Tech Exodus

Major companies from California’s tech Silicon Valley, depart to Texas for their new global headquarters. Along with Elon Musk’s SpaceX and Tesla, Hewlett Packard Enterprise and Oracle will also be based in Texas.

The Tech exodus from California has been a long time coming as businesses have found it increasingly difficult to turn profits due to regulations and high taxes. According to CNBC metrics, the average income tax rate in California is 53.8% and at 13.3%, California has the top rank in marginal tax across the nation.

Katie Shoolov CNBC reinforces, “Where some see as progressive legislation others see costly for business.”

Not only making it hard for big business to stay but for the workers as well. The cost of living in California has only been rising with job growth decreasing. Leaving Californians an inflated housing market with less of an incentive to stay. 650,000 people left the state in 2019 and another 135,400 the following year; 2020.

A study from Wealthfront, an investment management firm that provides robo-advisor services, found when it surveyed 2,700 bay area resident workers showed, 2 out of every 3 residents said they would move away from the bay area, if they could work from home. This was done with the caveat of the workers facing a possible pay decrease if choosing to work from home.

“Housing is impossible, we are 3 or 4 million units behind…because of the rate of living you [would] have to pay someone $150,000 a year. You don’t need to pay someone that type of salary in Texas.” Larr Getson political analyst San Jose State.

Without the high cost of living and progressive tax legislation, companies are able to create value for shareholders, lower wages, and generate revenue more efficiently in Texas. While Texas measures in the top three of States to do business in by tax structure, California is listed at 50th by the Tax Foundation. From 2008-2019, 18,000 companies have fled the state, mostly to Texas. 1,800 in 2016 alone.

Texas Governor Greg Abott touted his state welcoming the incoming tech giants, “To open in 2022 with lower taxes, high quality life, top notch workforce, and tier one universities creating an environment where companies like HPE can flourish.”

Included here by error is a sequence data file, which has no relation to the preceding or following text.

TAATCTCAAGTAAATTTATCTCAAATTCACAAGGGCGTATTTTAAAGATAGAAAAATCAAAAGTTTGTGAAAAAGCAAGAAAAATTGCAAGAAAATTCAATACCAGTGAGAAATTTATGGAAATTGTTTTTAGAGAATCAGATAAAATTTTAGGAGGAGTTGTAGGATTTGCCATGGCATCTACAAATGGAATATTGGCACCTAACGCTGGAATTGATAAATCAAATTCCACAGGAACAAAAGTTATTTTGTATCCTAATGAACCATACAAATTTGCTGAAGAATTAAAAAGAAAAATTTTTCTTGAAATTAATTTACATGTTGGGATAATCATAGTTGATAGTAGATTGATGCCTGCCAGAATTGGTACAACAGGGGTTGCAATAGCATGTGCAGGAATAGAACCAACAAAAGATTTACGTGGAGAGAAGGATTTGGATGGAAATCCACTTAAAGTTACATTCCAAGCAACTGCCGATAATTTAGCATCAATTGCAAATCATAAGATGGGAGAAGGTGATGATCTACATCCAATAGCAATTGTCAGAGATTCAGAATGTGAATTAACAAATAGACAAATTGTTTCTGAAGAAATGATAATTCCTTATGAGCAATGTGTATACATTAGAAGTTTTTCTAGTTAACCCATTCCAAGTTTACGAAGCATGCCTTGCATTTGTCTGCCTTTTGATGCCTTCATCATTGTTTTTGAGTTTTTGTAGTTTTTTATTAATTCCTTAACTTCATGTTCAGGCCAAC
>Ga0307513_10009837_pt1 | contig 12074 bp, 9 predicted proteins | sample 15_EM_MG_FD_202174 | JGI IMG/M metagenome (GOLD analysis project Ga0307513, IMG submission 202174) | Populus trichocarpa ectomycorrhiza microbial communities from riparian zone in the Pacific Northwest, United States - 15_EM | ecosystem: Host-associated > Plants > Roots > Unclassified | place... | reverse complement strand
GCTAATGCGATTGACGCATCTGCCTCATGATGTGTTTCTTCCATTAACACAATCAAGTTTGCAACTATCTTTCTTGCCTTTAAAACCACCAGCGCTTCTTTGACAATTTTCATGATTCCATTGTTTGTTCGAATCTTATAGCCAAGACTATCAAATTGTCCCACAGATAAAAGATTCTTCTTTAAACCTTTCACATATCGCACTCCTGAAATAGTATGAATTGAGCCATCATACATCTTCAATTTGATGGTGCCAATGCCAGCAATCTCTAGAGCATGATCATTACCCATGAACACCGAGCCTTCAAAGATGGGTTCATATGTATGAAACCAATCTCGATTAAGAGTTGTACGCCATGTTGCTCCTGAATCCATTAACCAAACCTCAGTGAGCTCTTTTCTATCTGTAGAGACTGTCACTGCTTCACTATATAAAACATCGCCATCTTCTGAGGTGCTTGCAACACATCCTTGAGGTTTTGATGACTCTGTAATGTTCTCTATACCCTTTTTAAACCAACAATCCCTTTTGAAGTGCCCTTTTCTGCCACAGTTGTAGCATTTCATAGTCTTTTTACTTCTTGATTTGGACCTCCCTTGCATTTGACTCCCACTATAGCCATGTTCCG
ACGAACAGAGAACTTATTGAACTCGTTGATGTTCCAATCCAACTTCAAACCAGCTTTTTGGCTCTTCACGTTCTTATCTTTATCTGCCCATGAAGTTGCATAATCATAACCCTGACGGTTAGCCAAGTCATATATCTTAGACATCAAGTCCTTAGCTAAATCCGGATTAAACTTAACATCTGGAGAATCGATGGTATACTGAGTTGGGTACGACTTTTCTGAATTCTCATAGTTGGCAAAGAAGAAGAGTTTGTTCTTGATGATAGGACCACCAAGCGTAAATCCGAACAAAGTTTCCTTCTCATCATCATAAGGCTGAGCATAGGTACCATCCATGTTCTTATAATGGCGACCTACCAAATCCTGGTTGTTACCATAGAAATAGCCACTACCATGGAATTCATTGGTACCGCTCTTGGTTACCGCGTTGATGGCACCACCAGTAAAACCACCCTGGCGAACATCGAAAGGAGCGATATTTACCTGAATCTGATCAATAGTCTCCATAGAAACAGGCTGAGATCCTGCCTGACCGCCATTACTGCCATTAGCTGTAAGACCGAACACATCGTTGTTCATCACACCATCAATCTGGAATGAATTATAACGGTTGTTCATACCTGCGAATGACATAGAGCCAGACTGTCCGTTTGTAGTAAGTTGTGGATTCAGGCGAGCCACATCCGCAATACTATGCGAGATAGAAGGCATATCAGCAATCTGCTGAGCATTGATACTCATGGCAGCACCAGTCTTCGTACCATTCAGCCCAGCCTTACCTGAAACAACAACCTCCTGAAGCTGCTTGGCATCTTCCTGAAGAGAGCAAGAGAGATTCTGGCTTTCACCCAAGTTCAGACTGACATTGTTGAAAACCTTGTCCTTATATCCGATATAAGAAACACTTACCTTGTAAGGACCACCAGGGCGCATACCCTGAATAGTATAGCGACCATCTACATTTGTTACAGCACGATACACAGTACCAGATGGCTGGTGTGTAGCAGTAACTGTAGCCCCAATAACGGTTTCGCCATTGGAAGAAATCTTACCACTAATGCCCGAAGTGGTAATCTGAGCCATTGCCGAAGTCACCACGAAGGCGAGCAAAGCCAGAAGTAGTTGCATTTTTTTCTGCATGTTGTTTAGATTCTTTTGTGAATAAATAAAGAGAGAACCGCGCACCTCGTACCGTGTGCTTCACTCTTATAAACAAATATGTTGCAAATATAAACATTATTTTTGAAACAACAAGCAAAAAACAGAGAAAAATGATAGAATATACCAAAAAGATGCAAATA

Tech analyst Tim Bajarin says when these companies leave the revenue could be a “bigger blow as here HP represents a pioneer helping to create Silicon Valley.”

Also warned by Lee Ohanian, senior fellow Hoover Institute, Professor of economics at UCLA, “This could change the whole nature of the state, how many tax dollars go into Sacramento.”

As the domino effect continues, one major company may not hurt California’s budget but the fear is a fleet of them just might. California has the 5th largest economy in the world and other tech staples like Apple, Facebook, and Google aren’t going anywhere soon.

Larr Getson “Google, Apple they are doing so well that the last thing they have to think about is moving. It is very much in their interest to stay here and get the latest on what is going on and be promoted by these beautiful minds at Stanford and at Cal.”

Peter Leroe Munoz Tech analyst reminds,“This is not an end to Silicon Valley, this is the move of the global headquarters. Where is the innovation and intellectual power happening.They have not left yet and will continue to employ people, It doesn’t matter where the CEO is.”

HPE, Oracle, and Tesla have said they are keeping the campuses in silicon valley with no layoffs.

The remote success of workers during the pandemic is the catalyst for companies who wanted a move out of California.

“HP and many others are sending the signal… Silicon Valley is wherever you want to be.” Jared Walczak VP state projects Tax Foundation.

Still considering the outcome of the exodus, will California legislation draw back or will they continue on the same agenda?

Barry Boone CEO of The Greater Sac Council pleads, “We are risking Californians’ economic future… legislators need to signal to the companies on the fence.”

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